12. Topics of Social Psychology Conformity Discrimination Persuasion Stereotyping Power Crowd behaviour Group norms Group identification Social influence Social conflict/harmony Obedience Social change Prejudice Decision making Intergroup relations Leadership Communication Attitudes Impression management Self-presentation Social facilitation Attraction and friendship

  13. Social Psychology Methodological Issues • Scientific methods • Hypotheses formed on the basis of knowledge, assumptions and causal or systematic observation • E.g. hypothesize that a dancer performs better before an audience than alone • Experimental design

  14. Social Psychology Methodological Issues • Experimental methods in laboratory • Careful control of independent variables and its effect on a dependent variable • Example 1: Deci and Ryan’s (1985) experiments on intrinsic motivation • Aimed to examine effects of rewards on intrinsic motivation

  15. Social Psychology Methodological Issues • Dependent variables: Amount of time spent on puzzle in free choice paradigm and enjoyment • Uses one-way mirror room to observe participants • Deci and Ryan’s (1985) experiments on intrinsic motivation • Effects of rewards on puzzle solving • Independent variable: Reward, no-reward conditions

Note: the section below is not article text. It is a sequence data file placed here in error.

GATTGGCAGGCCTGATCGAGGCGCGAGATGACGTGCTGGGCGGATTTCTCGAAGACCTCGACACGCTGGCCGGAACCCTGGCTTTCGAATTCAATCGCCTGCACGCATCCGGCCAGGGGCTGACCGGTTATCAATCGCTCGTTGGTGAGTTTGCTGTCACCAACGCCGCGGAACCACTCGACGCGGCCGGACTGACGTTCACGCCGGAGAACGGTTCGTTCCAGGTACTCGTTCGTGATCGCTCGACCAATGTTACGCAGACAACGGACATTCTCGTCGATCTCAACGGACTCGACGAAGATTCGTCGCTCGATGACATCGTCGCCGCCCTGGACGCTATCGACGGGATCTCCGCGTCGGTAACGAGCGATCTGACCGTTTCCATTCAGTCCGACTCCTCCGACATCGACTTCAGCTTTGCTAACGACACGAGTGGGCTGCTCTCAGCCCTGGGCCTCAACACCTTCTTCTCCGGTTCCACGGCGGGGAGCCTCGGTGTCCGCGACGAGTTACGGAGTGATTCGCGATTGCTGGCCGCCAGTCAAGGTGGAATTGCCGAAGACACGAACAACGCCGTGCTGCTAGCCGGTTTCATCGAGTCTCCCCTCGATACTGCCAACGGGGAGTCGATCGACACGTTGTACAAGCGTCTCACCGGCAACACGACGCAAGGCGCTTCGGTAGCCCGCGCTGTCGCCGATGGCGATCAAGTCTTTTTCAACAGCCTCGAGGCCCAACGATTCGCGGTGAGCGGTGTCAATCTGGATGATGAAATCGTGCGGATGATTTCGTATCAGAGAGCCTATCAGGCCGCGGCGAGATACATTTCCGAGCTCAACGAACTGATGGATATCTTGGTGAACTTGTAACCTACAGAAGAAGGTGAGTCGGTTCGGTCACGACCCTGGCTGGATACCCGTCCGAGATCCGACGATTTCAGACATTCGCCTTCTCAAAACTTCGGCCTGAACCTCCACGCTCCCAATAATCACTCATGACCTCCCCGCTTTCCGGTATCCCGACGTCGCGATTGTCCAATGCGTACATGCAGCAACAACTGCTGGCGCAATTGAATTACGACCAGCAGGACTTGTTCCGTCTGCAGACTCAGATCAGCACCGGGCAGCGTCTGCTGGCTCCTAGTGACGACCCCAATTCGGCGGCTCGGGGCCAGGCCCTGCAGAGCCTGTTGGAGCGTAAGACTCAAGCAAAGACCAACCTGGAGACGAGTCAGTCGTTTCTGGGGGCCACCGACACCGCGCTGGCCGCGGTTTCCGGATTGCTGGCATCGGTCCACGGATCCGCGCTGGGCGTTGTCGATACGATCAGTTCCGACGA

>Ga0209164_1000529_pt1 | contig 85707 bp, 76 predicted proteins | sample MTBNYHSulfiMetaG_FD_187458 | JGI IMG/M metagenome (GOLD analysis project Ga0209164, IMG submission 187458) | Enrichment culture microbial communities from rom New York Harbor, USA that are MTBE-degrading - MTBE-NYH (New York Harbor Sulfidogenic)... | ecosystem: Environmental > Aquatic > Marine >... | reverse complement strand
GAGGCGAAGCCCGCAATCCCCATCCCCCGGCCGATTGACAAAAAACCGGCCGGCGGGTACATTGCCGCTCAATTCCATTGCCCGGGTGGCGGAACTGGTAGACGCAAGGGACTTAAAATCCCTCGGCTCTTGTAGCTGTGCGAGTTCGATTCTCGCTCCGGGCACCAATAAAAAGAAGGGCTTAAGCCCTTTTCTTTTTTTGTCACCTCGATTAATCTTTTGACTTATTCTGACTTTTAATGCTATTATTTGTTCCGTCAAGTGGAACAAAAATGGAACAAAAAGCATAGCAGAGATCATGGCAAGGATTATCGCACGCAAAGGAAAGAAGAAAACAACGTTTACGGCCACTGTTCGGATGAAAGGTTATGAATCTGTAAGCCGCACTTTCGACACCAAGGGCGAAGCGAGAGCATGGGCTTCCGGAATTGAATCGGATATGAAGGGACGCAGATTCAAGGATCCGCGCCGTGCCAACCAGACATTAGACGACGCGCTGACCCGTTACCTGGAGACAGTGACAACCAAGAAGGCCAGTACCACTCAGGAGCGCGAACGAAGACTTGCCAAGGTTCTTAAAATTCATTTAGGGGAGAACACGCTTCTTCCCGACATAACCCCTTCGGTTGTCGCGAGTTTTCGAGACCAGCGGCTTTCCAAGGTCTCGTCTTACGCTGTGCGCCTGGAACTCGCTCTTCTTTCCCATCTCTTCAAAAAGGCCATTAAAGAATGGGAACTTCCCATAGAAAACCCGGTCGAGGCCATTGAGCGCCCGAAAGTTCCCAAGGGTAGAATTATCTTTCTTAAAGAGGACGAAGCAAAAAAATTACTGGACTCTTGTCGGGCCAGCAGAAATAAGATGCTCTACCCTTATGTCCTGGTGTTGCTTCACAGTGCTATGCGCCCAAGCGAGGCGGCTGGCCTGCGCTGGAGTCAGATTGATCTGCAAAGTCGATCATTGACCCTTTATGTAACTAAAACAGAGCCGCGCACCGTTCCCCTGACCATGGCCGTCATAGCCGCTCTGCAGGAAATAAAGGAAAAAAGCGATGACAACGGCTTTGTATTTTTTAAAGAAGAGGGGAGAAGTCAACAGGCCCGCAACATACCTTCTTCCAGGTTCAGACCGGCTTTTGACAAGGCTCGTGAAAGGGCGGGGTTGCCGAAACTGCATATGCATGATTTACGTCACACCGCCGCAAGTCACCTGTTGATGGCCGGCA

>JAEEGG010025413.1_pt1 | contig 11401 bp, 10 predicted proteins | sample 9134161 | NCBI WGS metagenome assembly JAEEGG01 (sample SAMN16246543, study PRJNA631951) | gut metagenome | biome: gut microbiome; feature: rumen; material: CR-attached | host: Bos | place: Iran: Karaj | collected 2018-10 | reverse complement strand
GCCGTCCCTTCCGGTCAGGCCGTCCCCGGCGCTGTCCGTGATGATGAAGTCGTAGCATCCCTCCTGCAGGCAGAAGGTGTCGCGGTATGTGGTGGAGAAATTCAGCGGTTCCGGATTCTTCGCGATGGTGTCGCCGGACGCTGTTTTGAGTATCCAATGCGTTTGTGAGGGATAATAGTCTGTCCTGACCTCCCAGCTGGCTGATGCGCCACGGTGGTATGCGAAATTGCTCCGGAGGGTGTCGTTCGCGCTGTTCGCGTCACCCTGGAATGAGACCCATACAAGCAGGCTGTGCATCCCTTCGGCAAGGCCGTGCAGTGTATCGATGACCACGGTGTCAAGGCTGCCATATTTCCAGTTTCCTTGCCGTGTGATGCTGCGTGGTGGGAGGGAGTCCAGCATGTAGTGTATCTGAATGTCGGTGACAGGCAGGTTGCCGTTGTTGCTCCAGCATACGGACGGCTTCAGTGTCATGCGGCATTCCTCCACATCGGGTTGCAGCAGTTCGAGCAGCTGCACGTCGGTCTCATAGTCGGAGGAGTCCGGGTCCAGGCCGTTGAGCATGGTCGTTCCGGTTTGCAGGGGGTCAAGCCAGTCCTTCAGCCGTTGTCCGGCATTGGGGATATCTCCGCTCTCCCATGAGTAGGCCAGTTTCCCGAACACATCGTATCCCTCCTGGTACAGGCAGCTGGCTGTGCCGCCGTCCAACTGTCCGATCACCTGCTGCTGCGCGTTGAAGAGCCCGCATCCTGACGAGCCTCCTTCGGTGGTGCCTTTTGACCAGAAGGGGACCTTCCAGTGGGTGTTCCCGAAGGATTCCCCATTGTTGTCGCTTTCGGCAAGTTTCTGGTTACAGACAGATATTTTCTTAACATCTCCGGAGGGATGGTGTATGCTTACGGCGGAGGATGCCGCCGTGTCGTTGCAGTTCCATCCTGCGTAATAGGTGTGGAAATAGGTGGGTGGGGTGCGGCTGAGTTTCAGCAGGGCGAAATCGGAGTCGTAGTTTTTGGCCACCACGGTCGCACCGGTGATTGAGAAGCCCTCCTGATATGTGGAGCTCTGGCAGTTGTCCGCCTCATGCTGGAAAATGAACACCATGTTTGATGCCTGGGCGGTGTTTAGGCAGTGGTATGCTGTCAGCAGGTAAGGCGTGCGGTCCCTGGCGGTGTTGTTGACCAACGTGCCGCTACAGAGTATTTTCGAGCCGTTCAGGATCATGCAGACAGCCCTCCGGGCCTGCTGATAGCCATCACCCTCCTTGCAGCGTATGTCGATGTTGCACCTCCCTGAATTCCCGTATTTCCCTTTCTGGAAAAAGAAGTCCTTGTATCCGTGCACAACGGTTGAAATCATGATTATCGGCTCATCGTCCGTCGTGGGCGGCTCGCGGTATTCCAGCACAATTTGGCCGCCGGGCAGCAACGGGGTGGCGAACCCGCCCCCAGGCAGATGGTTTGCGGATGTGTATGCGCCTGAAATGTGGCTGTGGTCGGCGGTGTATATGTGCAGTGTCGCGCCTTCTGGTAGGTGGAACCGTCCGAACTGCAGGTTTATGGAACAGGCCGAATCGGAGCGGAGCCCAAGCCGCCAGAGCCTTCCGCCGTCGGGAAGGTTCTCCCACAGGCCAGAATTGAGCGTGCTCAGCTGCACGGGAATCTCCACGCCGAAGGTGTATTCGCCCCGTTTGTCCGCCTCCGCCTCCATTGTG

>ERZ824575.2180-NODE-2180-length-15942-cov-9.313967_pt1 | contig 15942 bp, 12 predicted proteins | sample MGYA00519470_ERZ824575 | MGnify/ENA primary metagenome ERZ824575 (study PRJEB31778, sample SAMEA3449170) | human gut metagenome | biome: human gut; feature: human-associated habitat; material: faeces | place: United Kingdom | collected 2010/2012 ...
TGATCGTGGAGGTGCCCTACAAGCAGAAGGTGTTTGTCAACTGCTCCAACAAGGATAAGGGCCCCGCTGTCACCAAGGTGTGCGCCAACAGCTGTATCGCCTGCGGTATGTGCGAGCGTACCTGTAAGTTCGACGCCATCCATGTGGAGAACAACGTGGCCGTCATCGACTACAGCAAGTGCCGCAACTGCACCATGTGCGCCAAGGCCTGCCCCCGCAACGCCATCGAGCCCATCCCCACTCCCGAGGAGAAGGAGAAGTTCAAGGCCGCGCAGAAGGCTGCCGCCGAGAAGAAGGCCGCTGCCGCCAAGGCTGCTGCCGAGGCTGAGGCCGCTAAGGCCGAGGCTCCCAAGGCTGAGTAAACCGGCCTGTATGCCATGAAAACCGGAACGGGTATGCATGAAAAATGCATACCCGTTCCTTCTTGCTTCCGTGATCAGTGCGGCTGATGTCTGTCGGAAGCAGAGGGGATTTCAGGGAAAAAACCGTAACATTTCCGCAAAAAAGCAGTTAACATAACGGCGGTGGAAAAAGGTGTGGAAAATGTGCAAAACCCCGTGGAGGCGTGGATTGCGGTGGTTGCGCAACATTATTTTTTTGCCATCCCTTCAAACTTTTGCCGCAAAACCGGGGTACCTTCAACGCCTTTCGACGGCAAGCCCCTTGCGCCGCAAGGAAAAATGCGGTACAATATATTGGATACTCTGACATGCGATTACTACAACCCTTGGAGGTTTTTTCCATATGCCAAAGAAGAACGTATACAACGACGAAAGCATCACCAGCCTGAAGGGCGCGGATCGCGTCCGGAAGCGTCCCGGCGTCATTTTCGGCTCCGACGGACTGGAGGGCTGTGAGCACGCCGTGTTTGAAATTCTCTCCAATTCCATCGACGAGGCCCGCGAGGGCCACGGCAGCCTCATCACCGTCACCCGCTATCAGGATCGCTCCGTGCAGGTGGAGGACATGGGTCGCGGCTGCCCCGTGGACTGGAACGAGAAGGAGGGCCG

16. Results of Deci and Ryan’s Experiment Intrinsic Motivation

  17. Social Psychology Methodological Issues • Example 2: Bandura et al.’s (1961) Bobo Doll Experiment • Independent variable: Children exposed to two ‘models’ of behaviour = • aggressive ‘model’ (e.g. adults punched, kicked, hit doll, tossed it in the air, while saying “Hit him down”, “Sock him in the nose” etc.) • nonaggressive adult model (both verbal and physical) • Dependent variable: Amount of aggressive actions children performed when freely interacting with the Bobo Doll